Thomas Slingsby Duncombe was an unlikely ally of the Chartist cause. With a well-publicised reputation as a lover of the theatre, gaming and women, he became known during his long tenure as MP for Finsbury as "the handsomest and best-dressed man in the house".
Yet the "dandy demagogue" was also the man who presented the second Chartist petition of 1842 to Parliament, sought the release of John Frost and other Chartists imprisoned for their part in the Newport rebellion, and helped underwrite the ill-fated Chartist land plan.
When Disraeli wrote Sybil: or The Two Nations, it was to Duncombe that he turned for information on Chartism. And it was Duncombe who chaired the Labour Parliament of 1845 and continued to support the development of trades unions thereafter for many years.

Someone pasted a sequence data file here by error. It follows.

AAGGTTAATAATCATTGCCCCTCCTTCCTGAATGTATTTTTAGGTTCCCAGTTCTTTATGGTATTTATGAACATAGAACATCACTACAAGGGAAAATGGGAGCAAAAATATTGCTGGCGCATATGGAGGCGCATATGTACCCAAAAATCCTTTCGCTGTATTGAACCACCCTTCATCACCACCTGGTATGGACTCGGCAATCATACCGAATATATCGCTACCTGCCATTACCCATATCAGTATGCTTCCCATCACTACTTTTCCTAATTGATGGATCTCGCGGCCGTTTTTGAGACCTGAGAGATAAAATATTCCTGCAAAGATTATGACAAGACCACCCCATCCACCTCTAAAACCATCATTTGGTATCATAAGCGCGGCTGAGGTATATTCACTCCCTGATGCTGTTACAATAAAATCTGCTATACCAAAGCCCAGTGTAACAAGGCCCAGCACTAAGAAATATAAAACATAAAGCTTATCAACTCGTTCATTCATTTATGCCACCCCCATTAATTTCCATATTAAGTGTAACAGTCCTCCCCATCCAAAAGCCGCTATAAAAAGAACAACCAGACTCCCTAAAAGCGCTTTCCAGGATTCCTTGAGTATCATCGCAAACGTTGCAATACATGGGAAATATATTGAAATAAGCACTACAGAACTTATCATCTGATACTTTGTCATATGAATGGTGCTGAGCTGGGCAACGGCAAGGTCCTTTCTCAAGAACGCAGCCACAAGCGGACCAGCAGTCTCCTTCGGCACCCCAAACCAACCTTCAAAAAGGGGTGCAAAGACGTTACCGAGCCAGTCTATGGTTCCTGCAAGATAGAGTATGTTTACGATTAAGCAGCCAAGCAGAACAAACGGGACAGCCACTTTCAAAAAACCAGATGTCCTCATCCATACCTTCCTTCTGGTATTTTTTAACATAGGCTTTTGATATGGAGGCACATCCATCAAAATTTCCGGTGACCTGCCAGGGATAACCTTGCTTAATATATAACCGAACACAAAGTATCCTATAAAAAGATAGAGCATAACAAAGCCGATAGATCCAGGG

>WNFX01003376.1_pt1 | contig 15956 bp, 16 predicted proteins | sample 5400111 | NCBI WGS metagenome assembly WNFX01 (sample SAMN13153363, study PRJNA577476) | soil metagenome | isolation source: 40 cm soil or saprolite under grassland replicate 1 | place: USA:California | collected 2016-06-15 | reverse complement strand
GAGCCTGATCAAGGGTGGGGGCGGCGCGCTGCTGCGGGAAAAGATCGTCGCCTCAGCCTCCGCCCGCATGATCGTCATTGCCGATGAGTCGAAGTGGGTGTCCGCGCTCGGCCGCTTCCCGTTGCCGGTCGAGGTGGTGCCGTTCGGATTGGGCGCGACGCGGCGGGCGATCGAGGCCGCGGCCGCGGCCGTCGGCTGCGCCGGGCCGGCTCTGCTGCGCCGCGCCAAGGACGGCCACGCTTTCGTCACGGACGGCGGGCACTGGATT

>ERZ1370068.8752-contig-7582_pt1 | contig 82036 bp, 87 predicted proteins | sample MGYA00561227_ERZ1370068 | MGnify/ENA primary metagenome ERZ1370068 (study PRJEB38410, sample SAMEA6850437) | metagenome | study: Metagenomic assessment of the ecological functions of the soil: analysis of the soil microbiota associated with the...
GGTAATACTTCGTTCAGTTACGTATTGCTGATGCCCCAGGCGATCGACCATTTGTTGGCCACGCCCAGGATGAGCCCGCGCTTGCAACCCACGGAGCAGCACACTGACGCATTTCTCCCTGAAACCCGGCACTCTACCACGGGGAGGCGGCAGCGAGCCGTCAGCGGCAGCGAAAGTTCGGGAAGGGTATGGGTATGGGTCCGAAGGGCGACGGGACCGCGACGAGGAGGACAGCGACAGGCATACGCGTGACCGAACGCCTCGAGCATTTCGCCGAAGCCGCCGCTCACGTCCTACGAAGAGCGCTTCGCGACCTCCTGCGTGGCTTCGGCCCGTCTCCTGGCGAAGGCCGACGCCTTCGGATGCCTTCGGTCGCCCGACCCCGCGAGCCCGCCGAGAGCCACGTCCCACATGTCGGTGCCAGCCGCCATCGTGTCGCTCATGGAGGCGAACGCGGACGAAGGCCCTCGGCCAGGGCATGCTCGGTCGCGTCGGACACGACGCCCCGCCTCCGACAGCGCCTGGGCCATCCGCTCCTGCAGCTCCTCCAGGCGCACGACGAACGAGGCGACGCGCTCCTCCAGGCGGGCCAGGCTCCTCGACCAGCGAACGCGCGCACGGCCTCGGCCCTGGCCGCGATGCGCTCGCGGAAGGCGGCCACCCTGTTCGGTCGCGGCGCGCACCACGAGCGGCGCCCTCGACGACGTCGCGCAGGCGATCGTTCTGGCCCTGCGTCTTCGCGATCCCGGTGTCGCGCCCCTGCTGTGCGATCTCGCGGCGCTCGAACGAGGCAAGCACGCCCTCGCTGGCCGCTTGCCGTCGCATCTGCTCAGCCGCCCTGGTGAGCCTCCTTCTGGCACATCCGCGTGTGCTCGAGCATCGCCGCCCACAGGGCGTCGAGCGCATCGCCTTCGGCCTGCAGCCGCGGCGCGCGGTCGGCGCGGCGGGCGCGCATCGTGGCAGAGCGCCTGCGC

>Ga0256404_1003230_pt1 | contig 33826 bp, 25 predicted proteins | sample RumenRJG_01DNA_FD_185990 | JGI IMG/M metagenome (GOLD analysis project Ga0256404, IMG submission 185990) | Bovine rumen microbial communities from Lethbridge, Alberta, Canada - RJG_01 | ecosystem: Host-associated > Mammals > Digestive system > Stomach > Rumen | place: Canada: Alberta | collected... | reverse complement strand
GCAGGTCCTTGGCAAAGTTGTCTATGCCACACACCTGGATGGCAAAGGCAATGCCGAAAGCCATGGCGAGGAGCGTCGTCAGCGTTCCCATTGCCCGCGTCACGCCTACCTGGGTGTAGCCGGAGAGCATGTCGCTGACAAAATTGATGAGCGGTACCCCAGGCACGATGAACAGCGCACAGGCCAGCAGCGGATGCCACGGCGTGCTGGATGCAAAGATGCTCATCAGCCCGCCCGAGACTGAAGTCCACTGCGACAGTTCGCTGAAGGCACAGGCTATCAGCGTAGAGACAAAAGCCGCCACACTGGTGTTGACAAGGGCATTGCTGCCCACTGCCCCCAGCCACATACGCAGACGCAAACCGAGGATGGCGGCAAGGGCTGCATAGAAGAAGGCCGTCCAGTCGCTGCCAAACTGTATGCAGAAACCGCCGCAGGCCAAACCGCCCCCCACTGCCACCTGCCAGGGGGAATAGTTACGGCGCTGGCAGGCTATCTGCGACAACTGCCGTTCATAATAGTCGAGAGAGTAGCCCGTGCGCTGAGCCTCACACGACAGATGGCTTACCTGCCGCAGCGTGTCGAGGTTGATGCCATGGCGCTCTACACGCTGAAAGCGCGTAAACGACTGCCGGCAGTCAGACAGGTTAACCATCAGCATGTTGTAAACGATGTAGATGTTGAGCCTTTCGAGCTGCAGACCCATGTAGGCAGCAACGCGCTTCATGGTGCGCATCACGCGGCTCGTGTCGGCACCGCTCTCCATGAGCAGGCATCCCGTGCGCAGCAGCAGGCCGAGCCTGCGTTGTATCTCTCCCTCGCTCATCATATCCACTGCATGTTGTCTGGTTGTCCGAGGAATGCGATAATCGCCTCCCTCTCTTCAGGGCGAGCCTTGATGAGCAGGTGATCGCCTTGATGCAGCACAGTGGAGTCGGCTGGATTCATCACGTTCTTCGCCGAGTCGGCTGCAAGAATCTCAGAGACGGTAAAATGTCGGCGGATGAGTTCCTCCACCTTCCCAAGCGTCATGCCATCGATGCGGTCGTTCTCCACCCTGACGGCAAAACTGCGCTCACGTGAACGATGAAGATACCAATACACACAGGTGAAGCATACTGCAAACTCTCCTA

Duncombe's contribution to the political life of the 19th century has been rather neglected until now. But the good news is that a biography, to be titled Radical Dandy: The Curiously Forgotten Political Life of Thomas Slingsby Duncombe, may now help to rectify that.
The book is being written Stephen Duncombe, a distant relative and associate professor at the Gallatin School of New York University. It is being published by the University of California Press – though no date is yet given for it to appear.